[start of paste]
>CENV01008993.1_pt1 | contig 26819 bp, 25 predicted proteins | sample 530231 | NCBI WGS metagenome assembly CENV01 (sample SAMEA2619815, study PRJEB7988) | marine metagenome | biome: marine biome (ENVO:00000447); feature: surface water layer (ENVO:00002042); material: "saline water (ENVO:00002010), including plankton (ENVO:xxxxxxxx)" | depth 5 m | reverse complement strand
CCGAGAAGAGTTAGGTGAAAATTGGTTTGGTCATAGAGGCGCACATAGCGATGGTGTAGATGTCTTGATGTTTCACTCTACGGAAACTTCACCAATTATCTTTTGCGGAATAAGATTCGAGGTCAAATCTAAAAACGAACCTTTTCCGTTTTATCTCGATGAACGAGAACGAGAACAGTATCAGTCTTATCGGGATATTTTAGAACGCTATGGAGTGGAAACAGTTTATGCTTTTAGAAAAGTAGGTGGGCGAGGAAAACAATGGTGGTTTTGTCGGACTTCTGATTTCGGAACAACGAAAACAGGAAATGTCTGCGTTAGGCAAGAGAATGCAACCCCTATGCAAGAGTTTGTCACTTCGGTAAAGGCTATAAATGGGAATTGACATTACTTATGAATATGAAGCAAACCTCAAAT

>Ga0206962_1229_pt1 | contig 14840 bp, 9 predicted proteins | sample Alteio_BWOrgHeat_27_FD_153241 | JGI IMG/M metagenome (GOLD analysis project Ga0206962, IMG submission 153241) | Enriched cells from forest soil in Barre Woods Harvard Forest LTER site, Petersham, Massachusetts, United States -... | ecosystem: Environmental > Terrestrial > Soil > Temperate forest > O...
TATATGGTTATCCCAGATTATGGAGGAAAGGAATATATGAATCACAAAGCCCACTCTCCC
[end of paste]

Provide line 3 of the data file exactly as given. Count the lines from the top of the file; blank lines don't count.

>Ga0206962_1229_pt1 | contig 14840 bp, 9 predicted proteins | sample Alteio_BWOrgHeat_27_FD_153241 | JGI IMG/M metagenome (GOLD analysis project Ga0206962, IMG submission 153241) | Enriched cells from forest soil in Barre Woods Harvard Forest LTER site, Petersham, Massachusetts, United States -... | ecosystem: Environmental > Terrestrial > Soil > Temperate forest > O...